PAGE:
The State has kept the authorization of not only monopolizing legitimate violence but also of defining it. In short, the state possesses the right to define violence and also categorizes violent and forceful acts. It must be kept in mind that the State backs up the mentioned definitions and categorization of violence and force by using the law as a tool. The main reason behind this distinctiveness is to portray politics as being disconnected from sadism and hostile behavior. Therefore, it points out that the State characterizes itself as being politically active, passive, democratic and peaceful. It seems that the State hides its own violent acts by packaging them as forceful behavior. It represents others who use violence as apolitical, undemocratic and unconstitutional. The state rhetoric clearly signifies the incompatibility and inappropriateness between politics and violence. Those who use means of violence unnecessarily are referred to as illegitimate actors in the field of politics are also considered as criminals. Thus, the State and terrorist organizations try to prove that the opposite side is illegitimate and presents itself as the side that uses "necessary force to fight off the violence of the other who is actually responsible of the first aggression that gave place to the initiation of the conflict" (Vardalos, Haig, Karzai, Letts & Teixeira 2011).

It has been reported that many people decide to join an organization that is involved in an armed struggle due to several bigoted and unfair policies of the State. Such people face troubles that not only include loyalists' sectarian attacks but also experience physical and verbal abuse from law enforcement agencies (Vardalos, Haig, Karzai, Letts & Teixeira 2011).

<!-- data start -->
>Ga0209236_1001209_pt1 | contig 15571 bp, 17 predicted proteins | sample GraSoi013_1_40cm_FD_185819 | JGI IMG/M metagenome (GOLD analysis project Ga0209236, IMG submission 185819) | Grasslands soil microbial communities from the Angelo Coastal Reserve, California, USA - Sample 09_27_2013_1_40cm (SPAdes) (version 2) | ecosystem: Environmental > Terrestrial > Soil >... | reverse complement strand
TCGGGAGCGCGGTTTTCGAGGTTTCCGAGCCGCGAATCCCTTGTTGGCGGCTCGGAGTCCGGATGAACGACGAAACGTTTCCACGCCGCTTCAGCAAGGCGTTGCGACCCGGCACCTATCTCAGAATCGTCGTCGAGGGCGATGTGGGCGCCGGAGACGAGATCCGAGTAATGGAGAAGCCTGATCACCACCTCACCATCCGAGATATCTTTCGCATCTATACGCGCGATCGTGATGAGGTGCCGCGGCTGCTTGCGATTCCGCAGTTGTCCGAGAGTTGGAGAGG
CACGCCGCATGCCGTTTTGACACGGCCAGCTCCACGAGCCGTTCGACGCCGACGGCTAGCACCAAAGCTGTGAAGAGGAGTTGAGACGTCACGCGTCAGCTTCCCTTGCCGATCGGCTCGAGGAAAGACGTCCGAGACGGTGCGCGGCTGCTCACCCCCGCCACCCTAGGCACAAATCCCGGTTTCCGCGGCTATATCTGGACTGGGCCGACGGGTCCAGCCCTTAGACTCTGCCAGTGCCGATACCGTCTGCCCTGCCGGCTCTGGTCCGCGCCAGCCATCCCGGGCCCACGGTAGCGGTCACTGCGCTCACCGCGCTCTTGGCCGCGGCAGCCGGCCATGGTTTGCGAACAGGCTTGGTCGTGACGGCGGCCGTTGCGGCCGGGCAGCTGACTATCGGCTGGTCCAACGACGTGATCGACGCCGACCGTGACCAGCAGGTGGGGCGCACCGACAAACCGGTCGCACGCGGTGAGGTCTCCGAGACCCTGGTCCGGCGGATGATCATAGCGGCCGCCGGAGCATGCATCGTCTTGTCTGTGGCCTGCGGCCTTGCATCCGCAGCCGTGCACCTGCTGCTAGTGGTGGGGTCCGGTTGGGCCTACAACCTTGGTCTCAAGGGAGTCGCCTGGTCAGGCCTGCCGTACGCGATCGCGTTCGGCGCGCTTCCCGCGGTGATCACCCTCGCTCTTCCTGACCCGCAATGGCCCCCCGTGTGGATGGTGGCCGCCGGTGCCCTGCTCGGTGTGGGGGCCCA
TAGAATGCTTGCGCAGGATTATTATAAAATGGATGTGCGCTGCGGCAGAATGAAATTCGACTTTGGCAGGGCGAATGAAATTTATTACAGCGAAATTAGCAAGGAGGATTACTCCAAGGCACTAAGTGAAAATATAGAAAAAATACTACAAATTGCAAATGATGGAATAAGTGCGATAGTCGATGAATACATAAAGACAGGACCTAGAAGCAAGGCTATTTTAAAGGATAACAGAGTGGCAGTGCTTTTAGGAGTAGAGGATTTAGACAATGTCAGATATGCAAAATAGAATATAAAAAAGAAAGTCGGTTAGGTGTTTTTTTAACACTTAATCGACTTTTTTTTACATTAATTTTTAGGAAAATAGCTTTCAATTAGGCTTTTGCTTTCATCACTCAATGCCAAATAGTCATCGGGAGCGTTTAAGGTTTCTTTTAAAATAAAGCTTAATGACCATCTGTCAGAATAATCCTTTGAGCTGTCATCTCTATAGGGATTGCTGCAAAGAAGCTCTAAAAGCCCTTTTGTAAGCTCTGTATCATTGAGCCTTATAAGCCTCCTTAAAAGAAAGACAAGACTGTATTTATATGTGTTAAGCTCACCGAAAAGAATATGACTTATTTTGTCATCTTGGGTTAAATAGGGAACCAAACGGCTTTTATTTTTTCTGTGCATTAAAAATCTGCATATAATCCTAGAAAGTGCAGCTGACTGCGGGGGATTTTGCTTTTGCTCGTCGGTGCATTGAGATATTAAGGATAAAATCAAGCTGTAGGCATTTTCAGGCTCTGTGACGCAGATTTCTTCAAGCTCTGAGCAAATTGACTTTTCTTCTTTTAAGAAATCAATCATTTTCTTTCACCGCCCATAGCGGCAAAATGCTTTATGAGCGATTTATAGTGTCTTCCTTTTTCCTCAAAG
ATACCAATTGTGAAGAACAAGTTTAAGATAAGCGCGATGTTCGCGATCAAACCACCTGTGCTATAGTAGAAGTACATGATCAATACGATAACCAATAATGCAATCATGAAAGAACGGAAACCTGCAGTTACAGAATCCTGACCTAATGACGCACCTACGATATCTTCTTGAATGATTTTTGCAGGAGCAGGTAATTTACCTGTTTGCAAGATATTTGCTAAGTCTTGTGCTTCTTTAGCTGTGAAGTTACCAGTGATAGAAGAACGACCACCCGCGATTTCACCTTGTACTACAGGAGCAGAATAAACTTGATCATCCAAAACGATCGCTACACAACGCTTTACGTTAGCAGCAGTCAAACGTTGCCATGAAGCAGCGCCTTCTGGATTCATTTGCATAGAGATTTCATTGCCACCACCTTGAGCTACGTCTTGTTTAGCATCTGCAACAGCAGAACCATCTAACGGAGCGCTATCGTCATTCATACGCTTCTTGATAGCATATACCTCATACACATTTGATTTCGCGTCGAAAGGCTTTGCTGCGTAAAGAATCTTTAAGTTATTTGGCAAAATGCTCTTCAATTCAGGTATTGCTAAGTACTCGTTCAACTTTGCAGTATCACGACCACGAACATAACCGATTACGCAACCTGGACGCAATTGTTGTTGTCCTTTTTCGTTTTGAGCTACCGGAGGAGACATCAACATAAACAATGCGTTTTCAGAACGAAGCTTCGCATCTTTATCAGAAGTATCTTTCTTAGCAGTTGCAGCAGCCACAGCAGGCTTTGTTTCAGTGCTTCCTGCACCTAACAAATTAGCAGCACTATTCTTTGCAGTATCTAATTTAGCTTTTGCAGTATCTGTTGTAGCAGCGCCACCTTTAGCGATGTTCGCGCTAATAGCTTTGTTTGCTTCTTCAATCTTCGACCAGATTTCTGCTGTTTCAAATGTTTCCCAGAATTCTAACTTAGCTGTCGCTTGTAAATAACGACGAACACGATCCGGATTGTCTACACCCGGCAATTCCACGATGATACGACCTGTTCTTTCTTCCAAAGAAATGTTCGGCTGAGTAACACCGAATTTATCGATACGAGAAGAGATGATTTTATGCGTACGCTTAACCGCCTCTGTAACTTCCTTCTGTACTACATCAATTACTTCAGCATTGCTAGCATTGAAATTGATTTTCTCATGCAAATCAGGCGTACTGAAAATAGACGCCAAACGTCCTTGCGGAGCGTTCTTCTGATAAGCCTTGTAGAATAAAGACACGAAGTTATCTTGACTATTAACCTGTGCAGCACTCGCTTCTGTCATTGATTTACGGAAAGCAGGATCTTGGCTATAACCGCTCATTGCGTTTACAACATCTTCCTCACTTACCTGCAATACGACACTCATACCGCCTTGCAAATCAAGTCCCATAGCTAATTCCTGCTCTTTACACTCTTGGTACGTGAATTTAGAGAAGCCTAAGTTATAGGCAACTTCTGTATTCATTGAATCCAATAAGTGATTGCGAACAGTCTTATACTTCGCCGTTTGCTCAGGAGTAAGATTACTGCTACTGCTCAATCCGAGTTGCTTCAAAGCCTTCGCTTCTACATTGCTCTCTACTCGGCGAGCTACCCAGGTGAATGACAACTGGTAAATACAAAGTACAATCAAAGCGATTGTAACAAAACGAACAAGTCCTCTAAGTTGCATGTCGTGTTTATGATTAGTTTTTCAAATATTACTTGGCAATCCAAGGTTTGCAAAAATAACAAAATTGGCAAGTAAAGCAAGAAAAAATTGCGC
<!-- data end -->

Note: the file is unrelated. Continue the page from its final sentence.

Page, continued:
Both the State and rebellious organization claim that they use justified means of force by stating that they act according to "an ethics of responsibility over an ethics of the final goal" (Vardalos, Haig, Karzai, Letts & Teixeira 2011). The ethics of responsibility means that the State is ready to face the consequences of using ethically doubtful and hesitant means. It also makes it clear that it is willing to pay the price if evil outcomes occur. Conversely, the ethics of the goal means that the State is willing to safeguard a superior theory such as goodness, decency, honesty, integrity, rule of law, rights of citizens "even if in near future negative consequences are imminent. Thus, in this case, it is more necessary for the State to protect and safeguard the higher goals rather than protecting immediacy (Vardalos, Haig, Karzai, Letts & Teixeira 2011).

On the other hand, insurgent and rebellious organizations have another goal. In order to obtain their political goal and protect the community they are a representative of, these mutinous agencies opt to use military strategies. However, it is exceedingly important for these organizations to give their conclusion regarding their usage of violence as a last alternative. They should make it crystal clear that they only use violence when the opposition does something to harm the community they belong to (Vardalos, Haig, Karzai, Letts & Teixeira 2011).

Last but not the least, both the State and insurgent organization accuse each other as being responsible of the violence and illicit actions. They also present themselves as being the protectors of the community who can sacrifice their lives for its sake. Such citizens do not…[continue]